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You might not know Silicon Valley Bank, but your tax dollars helped bring it to Arizona

Bank catering to tech start-ups worldwide established large presence in Tempe in 2012. Feds are trying to sell failed institution.

PHOENIX — If you don't work for a start-up tech company or invest in one, chances are you've never heard of Silicon Valley Bank. But your tax dollars helped bring the bank to Arizona. 

Here are three things to know about the California-based bank that collapsed over the weekend, the largest bank failure since the Great Recession:

What is Silicon Valley Bank?

It's not like the consumer-focused banks most Arizonans rely on. SVB is a unique bank with a single mission. 

"That's what's so significant and unusual about this particular bank," Andrew Ross Sorkin. co-anchor of CNBC's "Squawk Box" said in an interview Monday.

"The depositors, for the most part, weren't just mom-and-pops."

Many of the bank's customers' were significant start-up tech companies. Some had the financial backing of billionaires, such as Peter Thiel.

For start-ups funded by venture capital, the bank could provide hard-to-get services like a line of credit. 

"You heard very vocally from them all weekend pressing the government to bail them out," Sorkin said.

The Biden Administration is bailing out the bank's depositors, not the SVB executives or shareholders.

"That means that small businesses, especially in Silicon Valley, that were making payroll for tech startups, they don't have to worry about the fact that they had a million or two in SVB," said Professor Dennis Hoffman, of the Office of the University Economist at Arizona State University. 

"If they didn't do that, folks in at that size level would be moving that money to different financial institutions. It would have created this contagion around the country that would not have been healthy for the banking system."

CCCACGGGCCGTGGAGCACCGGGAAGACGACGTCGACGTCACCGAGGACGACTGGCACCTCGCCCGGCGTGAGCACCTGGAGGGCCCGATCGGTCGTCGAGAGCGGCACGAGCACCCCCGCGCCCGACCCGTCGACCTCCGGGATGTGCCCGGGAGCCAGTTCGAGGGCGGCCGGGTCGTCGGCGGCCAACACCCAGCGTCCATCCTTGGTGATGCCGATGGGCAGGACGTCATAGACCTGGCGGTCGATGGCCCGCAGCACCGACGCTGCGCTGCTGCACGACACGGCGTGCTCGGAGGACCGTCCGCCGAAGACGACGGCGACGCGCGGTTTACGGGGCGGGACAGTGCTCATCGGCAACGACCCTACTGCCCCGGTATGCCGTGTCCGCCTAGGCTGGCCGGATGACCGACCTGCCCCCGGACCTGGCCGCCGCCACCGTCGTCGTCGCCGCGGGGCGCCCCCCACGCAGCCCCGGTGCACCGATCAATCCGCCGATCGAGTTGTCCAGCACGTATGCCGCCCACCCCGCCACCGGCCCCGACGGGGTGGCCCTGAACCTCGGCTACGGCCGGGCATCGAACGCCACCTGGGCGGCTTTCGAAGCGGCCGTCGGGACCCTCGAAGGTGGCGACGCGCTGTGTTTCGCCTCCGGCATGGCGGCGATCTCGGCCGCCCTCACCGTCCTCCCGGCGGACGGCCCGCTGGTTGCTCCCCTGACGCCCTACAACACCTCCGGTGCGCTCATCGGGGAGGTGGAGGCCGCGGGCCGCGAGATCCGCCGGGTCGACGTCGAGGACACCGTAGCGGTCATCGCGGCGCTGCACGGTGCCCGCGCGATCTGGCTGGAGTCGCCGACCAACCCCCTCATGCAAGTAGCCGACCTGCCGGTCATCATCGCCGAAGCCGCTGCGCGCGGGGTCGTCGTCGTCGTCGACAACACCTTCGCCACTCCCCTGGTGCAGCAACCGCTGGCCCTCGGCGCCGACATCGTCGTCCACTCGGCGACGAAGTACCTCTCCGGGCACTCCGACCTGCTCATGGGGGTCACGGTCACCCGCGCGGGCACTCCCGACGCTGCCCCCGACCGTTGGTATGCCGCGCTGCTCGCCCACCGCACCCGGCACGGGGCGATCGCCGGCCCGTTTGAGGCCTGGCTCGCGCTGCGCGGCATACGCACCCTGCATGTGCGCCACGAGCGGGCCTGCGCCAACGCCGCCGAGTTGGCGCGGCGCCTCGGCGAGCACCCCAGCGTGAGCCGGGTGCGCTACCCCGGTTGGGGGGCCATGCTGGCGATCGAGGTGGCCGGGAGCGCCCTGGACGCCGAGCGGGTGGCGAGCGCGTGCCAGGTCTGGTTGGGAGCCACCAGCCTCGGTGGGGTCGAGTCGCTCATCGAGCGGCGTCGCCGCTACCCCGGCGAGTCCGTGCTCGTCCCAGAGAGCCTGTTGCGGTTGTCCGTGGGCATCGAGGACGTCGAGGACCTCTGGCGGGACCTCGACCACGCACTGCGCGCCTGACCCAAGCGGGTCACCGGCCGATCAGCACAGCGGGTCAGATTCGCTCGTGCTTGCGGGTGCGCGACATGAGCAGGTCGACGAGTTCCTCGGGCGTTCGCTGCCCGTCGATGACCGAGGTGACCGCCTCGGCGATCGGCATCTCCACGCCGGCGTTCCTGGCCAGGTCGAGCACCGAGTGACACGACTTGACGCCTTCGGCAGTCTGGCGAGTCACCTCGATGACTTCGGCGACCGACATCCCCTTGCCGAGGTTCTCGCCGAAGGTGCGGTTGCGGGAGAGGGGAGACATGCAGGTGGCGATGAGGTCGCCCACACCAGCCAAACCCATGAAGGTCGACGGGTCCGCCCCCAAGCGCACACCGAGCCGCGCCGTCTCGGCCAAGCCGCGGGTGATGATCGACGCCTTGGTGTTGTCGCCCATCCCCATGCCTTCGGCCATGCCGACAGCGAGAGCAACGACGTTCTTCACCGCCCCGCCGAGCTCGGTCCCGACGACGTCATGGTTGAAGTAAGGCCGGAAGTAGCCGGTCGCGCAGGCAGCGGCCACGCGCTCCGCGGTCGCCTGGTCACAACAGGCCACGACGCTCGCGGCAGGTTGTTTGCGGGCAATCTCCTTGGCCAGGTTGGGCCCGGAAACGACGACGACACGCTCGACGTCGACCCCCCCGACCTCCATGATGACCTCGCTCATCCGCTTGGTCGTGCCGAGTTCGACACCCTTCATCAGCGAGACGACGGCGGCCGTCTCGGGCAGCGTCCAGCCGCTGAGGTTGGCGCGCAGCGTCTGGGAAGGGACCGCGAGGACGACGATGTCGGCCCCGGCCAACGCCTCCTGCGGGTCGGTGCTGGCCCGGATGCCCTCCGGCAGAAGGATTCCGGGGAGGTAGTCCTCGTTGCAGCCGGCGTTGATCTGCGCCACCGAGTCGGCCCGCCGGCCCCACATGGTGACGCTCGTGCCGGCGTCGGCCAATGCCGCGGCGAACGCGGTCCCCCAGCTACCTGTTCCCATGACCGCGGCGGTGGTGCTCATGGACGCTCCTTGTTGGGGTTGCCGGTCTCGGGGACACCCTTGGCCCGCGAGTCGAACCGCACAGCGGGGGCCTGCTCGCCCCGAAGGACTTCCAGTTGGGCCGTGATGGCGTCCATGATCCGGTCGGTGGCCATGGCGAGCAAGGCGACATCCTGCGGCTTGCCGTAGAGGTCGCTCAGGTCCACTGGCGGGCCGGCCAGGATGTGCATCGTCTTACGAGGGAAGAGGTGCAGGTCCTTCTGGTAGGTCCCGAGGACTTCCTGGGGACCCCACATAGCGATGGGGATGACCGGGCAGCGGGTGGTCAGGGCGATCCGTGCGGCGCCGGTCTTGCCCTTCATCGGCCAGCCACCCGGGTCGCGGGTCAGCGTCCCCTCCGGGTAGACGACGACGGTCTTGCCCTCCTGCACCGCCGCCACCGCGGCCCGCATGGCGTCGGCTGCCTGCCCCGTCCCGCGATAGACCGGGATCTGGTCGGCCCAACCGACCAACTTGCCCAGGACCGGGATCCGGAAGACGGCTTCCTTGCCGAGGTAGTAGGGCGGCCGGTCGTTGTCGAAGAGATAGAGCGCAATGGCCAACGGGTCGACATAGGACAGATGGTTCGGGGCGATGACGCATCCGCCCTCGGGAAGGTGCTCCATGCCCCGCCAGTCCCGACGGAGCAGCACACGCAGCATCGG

The depositors are based worldwide, including high-profile names such as Roku, Roblox, and the cryptocurrency firm Circle, which parked $3 billion in coin reserves at SVB.

The bank's new chief executive officer, former Fannie Mae CEO Tim Mayopoulos, as well as other bank executives, have been active on social media, assuring clients they are conducting "business as usual." 

Mayopoulos says he was part of the leadership team at Fannie Mae in the wake of the 2008 financial crisis.

What's SVB's connection to Arizona? 

Eleven years ago, the bank opened an office at Tempe's Hayden Ferry. The bank's sign is prominently displayed atop an office high-side along Loop 202. 

The office served largely as an operations center. 

The latest data available, from the Arizona Commerce Authority, shows the bank had 590 employees here as of 2019. Their average salary was more than $100,000 a year.

A 300-employee expansion was announced in 2019 but may have been scratched because of the COVID pandemic.

What's your connection to SVB?

All of us are connected to SVB -- with our tax dollars.

According to the ACA, SVB received up to $5.8 million in state incentives:

  • $4 million in grants in 2012 and 2014 for creating 550 jobs
  • Up  to $1.8 million in tax credits for what's called "quality jobs." It's not known whether SVB claimed the credits.

The Biden Administration is seeking a buyer for Silicon Valley Bank.

Bloomberg News reported the Federal Deposit Insurance Corporation is offering SVB employees 45 days of employment. After 45 days, the employees will be let go.

It's possible Arizona hasn't seen the last of SVB, and the hundreds of workers laid off haven't seen the last of their jobs. 

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